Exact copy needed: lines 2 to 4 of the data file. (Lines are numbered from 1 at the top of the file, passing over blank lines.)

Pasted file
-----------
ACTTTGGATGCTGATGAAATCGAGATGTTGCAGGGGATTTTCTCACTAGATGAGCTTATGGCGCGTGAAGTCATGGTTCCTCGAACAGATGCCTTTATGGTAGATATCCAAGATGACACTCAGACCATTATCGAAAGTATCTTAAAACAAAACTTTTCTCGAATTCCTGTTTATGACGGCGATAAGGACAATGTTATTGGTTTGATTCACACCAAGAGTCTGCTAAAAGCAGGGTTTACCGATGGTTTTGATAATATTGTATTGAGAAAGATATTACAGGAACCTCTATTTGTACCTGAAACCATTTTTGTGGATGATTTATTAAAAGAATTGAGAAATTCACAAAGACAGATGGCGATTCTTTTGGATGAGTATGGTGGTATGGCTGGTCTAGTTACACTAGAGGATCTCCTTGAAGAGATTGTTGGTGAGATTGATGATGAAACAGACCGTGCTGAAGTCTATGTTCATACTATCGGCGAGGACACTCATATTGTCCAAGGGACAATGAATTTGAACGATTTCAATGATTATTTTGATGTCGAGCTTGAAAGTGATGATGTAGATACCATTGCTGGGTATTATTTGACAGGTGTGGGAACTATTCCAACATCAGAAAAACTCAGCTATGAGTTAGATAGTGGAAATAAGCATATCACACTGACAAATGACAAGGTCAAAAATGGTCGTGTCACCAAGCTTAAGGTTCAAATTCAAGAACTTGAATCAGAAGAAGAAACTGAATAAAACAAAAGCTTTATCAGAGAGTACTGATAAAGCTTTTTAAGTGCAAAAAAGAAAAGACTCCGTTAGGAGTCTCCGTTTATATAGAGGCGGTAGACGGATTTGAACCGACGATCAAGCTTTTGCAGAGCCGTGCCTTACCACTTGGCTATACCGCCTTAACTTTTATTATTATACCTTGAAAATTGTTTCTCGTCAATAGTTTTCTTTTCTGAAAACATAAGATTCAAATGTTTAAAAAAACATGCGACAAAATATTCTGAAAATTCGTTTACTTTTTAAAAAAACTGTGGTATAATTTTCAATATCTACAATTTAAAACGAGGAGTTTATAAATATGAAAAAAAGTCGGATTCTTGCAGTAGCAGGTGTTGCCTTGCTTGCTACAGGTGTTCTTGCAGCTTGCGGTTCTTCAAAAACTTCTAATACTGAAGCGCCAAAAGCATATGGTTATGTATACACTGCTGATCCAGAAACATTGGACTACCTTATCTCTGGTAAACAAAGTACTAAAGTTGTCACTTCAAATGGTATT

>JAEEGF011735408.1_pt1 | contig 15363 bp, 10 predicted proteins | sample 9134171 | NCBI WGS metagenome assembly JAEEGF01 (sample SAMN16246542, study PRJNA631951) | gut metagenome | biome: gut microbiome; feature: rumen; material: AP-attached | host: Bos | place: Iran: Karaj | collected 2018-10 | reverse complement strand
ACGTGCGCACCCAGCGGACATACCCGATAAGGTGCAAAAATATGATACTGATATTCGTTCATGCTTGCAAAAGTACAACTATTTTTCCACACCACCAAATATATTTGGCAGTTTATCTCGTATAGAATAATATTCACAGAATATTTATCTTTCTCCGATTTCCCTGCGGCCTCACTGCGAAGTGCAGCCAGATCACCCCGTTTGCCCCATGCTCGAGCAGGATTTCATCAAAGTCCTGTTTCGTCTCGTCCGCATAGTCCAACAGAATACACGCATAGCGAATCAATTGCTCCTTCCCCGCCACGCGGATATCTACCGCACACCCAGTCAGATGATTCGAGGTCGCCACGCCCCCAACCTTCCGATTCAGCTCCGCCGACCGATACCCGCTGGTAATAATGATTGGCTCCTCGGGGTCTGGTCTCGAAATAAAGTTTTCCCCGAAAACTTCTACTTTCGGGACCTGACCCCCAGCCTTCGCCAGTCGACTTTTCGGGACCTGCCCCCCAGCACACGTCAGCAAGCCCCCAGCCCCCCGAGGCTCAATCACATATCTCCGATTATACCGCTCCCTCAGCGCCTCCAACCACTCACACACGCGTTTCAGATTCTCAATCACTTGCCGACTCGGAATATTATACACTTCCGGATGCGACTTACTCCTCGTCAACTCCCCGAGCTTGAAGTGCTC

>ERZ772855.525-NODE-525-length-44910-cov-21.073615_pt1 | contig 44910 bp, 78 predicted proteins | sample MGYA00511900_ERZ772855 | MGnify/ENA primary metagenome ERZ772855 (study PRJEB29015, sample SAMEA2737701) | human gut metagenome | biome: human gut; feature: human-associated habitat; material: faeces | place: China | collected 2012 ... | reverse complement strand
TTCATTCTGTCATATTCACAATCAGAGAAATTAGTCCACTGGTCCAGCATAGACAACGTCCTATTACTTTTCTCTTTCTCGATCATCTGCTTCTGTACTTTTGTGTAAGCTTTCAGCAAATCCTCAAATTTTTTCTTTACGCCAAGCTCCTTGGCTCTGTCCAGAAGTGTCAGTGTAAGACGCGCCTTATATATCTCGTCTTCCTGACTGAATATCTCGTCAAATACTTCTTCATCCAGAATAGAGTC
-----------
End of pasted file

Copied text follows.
>JAEEGF011735408.1_pt1 | contig 15363 bp, 10 predicted proteins | sample 9134171 | NCBI WGS metagenome assembly JAEEGF01 (sample SAMN16246542, study PRJNA631951) | gut metagenome | biome: gut microbiome; feature: rumen; material: AP-attached | host: Bos | place: Iran: Karaj | collected 2018-10 | reverse complement strand
ACGTGCGCACCCAGCGGACATACCCGATAAGGTGCAAAAATATGATACTGATATTCGTTCATGCTTGCAAAAGTACAACTATTTTTCCACACCACCAAATATATTTGGCAGTTTATCTCGTATAGAATAATATTCACAGAATATTTATCTTTCTCCGATTTCCCTGCGGCCTCACTGCGAAGTGCAGCCAGATCACCCCGTTTGCCCCATGCTCGAGCAGGATTTCATCAAAGTCCTGTTTCGTCTCGTCCGCATAGTCCAACAGAATACACGCATAGCGAATCAATTGCTCCTTCCCCGCCACGCGGATATCTACCGCACACCCAGTCAGATGATTCGAGGTCGCCACGCCCCCAACCTTCCGATTCAGCTCCGCCGACCGATACCCGCTGGTAATAATGATTGGCTCCTCGGGGTCTGGTCTCGAAATAAAGTTTTCCCCGAAAACTTCTACTTTCGGGACCTGACCCCCAGCCTTCGCCAGTCGACTTTTCGGGACCTGCCCCCCAGCACACGTCAGCAAGCCCCCAGCCCCCCGAGGCTCAATCACATATCTCCGATTATACCGCTCCCTCAGCGCCTCCAACCACTCACACACGCGTTTCAGATTCTCAATCACTTGCCGACTCGGAATATTATACACTTCCGGATGCGACTTACTCCTCGTCAACTCCCCGAGCTTGAAGTGCTC

>ERZ772855.525-NODE-525-length-44910-cov-21.073615_pt1 | contig 44910 bp, 78 predicted proteins | sample MGYA00511900_ERZ772855 | MGnify/ENA primary metagenome ERZ772855 (study PRJEB29015, sample SAMEA2737701) | human gut metagenome | biome: human gut; feature: human-associated habitat; material: faeces | place: China | collected 2012 ... | reverse complement strand